Complainant owns several United States federal trademark applications for its trademark OFFICEFURNITURE.COM.  This mark was first used in commerce on December 1999.

It is the belief of Complainant that the domain name <CHAIRS.BIZ> was registered by Respondent in bad faith.  Respondent does not appear to be in the business that the domain name implies. The Respondent does not demonstrate the intent to use the domain name in connection with a bona fide offering of goods or services. The Respondent does not use the domain name in the course of any known business. It is not known whether the Respondent intends to sell the domain name to the Complainant or its competitors.


B. Respondent

Respondent is a small business owner and operator in the City of Yuma, Arizona, licensed to conduct a Home Occupation Business.

Respondent’s business is engaged in the limited manufacture, production, and sale, of fine craftsmanship quality wood products such as chairs, benches, stools, cabinets, tables, and picture frames.

Respondent has a bona fide intention to use the <CHAIRS.BIZ> domain name to commence WWW commerce to increase sales of one of Respondent’s unique products.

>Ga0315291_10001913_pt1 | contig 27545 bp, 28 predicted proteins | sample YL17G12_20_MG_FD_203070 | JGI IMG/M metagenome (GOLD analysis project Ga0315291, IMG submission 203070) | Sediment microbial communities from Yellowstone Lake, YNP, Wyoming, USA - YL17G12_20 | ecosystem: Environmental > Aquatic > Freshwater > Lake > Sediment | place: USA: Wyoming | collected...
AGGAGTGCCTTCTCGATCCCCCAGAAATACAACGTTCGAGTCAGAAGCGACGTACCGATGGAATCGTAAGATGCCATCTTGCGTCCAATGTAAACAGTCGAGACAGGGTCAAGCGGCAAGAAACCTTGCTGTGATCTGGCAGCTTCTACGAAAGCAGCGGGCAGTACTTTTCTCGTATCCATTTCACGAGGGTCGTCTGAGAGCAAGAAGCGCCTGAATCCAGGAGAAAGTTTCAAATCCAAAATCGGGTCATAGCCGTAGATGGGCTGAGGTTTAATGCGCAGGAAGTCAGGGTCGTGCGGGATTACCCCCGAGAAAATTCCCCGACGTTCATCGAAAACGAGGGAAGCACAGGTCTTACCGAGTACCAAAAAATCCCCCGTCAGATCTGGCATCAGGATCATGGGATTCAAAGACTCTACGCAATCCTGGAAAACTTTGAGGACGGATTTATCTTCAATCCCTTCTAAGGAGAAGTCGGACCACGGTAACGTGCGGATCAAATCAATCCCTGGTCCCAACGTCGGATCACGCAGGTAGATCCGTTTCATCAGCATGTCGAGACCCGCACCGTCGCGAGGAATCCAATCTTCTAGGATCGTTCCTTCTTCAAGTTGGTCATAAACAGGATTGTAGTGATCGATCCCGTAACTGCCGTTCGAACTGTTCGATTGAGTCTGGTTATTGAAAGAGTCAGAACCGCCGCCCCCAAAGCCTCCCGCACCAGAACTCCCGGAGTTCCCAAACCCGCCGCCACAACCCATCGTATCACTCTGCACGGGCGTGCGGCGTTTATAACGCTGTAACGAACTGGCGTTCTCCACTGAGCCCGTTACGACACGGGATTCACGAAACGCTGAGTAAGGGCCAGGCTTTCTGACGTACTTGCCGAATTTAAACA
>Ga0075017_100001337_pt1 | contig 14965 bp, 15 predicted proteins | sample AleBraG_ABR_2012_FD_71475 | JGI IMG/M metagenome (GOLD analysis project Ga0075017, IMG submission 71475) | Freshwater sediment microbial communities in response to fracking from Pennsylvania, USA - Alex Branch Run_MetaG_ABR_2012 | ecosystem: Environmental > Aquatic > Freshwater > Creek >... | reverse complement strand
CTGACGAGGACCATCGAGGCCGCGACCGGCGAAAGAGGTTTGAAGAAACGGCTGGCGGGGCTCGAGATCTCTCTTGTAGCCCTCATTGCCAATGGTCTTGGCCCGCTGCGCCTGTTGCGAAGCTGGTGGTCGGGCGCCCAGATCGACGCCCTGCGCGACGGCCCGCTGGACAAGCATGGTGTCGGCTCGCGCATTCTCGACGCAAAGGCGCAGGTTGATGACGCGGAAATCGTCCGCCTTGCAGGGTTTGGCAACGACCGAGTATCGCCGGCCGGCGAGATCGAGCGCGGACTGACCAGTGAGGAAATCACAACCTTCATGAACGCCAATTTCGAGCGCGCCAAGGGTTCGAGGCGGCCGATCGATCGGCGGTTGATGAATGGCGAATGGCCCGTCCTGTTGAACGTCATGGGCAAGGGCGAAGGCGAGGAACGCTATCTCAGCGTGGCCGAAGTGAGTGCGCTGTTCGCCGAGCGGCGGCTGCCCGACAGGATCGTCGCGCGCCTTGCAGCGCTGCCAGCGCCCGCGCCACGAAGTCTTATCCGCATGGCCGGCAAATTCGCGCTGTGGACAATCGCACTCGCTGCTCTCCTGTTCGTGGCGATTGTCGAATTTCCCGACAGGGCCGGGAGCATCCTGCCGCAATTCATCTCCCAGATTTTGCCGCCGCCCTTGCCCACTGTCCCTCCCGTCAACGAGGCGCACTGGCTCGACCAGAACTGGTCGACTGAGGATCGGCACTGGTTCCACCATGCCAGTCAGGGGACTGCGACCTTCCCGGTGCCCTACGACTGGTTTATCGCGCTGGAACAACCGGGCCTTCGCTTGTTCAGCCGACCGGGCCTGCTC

Respondent is not engaged in the act of competition with Complainant or its competitors and has no future intention to do so.

The word CHAIRS is a generic term that refers to an entire class of products.

Respondent asserts that prior to receipt of the Complaint, Respondent possessed no prior knowledge of the existence of Complainant or its business.

Respondent asserts that it has not registered the domain name in order to prevent Complainant from reflecting the mark in a corresponding domain name.

Respondent asserts that it has not registered the domain name primarily for the purpose of disrupting the business of a competitor.

Respondent asserts that it has no purpose to create a likelihood of confusion with the Complainant’s mark.


C. Additional Submissions



1.      Complainant is a business organization that sells furniture and related products by means of catalogs and Internet web sites located at <FURNITUREONLINE.COM> and <OFFICEFURNITURE.COM>.